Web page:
Taoyuan International Airport to adopt new style for signs

Taoyuan International Airport (or “Taiwan Taoyuan International Airport” as it is called in Taiwan’s official Chinglish form) will be replacing its signage, adopting a new color scheme and typeface.

Currently, the signs in the airport have a black background and yellow or white letters.

The new signs will be modeled after those in the Hong Kong International Airport, with white letters on a blue background. But signs for facilities such as restrooms and restaurants will have white letters on a dark red background. (Perhaps like these?)

Taiwan will also duplicate Hong Kong’s choice of font face: Fang Song (fǎng-Sòngtǐ / 仿宋體). One of the reasons for this is that some Chinese characters — such as for yuán (園) and guó (國) — appear similar if viewed from a distance, according to the president of the Taoyuan International Airport Corp. “Passengers can clearly see the words on the [new] signs even if they view them from 30 meters away,” he added.

The new signs will start to go up in August, with the change scheduled to be complete by the end of 2012.

I’ve made some samples (which, by the way, contain both 園 and 國) in three typefaces to help illustrate the look of Fang Song. Sorry not to have the right color scheme.

DF Fang Song:
sample of the typeface in three weights, with the text of '台灣桃園國際機場'

DF Kai Sho:
sample of the typeface in three weights, with the text of '台灣桃園國際機場'

DF Ming:
sample of the typeface in three weights, with the text of '台灣桃園國際機場'



font samples:

additional material:

By the way, the contrast between the traditional and simplified versions of the of fǎng-Sòngtǐ (仿宋體 / 仿宋体) is a good illustration that to the untrained eye the conversion from one system to another is not necessarily self apparent.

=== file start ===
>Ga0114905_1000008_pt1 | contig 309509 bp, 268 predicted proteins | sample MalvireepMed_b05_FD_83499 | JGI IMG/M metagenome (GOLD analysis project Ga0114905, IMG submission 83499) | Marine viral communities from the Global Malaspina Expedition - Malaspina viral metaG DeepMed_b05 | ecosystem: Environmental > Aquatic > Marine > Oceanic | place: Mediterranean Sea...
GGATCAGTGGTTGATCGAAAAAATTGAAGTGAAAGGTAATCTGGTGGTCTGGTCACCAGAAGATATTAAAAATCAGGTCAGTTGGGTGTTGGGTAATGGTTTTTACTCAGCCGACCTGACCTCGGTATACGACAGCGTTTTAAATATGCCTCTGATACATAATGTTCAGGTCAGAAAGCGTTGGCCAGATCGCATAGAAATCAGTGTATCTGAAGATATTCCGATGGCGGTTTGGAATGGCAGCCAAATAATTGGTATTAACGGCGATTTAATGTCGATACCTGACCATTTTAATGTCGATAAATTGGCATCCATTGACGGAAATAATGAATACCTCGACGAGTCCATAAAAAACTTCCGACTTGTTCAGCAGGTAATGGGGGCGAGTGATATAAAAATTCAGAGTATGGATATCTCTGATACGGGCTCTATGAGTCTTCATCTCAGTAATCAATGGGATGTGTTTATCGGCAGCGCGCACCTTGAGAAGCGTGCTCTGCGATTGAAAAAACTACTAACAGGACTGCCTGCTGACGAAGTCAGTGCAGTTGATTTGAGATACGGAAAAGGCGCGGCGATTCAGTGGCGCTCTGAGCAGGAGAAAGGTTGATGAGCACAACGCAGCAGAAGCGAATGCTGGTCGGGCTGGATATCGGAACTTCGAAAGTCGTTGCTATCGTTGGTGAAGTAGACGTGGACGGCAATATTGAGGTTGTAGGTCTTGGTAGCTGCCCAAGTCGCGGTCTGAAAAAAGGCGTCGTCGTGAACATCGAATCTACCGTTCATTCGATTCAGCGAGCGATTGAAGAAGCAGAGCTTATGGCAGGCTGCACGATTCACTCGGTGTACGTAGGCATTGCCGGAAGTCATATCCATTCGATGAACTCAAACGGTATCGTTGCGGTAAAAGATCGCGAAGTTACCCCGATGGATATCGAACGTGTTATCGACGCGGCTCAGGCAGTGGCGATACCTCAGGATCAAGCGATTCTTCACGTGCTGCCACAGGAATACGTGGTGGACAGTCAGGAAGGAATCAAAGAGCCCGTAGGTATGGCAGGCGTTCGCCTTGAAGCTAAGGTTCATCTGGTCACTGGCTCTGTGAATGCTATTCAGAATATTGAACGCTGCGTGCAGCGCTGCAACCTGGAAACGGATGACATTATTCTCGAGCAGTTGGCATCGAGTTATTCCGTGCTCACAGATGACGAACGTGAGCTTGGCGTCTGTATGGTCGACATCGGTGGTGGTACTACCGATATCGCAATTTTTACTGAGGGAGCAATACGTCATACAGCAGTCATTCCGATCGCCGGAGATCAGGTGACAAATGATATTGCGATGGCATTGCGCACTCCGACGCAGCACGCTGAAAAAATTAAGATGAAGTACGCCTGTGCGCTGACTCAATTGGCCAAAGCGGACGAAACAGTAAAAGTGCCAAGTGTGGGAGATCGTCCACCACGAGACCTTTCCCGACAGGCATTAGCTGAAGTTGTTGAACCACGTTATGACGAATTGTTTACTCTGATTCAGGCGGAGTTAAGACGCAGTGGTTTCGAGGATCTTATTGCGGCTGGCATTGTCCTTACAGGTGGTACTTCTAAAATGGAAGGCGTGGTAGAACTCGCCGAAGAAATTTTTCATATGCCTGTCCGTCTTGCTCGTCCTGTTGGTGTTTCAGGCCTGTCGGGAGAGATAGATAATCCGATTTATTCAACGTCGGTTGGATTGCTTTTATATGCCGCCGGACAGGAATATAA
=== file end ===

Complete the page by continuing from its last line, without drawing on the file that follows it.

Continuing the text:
Feichang nankan!

The sign in the photo below has been up for years; but only recently did I finally get a chance to take a halfway decent photo of it. It’s just outside the second terminal of Taiwan’s main international airport and thus is the first example of road signage that many visitors to Taiwan see.

The atrocious typography displayed in how “Nankan” (南崁/Nánkàn) is written is certainly a good introduction to the chabuduo world of Taiwan’s signage.

Truly nánkàn (ugly)!

a directional sign pointing the way to Nankan -- but 'Nankan' is written with all letters the same height (i.e., the capital 'N' is reduced to the height of the letter 'a' and the 'k' is similarly shrunken)

Chinglish International Airport revisited

I’ve just heard from a well-placed source that the official English name for Taiwan’s main international airport, formerly Chiang Kai-shek International Airport, has been finalized. The form “Taiwan Taoyuan International Airport” will not be used after all. Instead, it will be “Taipei/Taiwan Taoyuan International Airport.”


I’m still seeking confirmation.

Chinglish International Airport?

In what many view as a long-overdue move, Taiwan’s government has removed the name of Chiang Kai-shek, the island’s one-time dictator, from the title of the country’s main international airport. What has been reported as the new English name, however, is a bit strained in that the country’s name precedes the county/city name.

  English Pinyin Hanzi
old Chiang Kai-shek International Airport Zhōngzhèng Guójì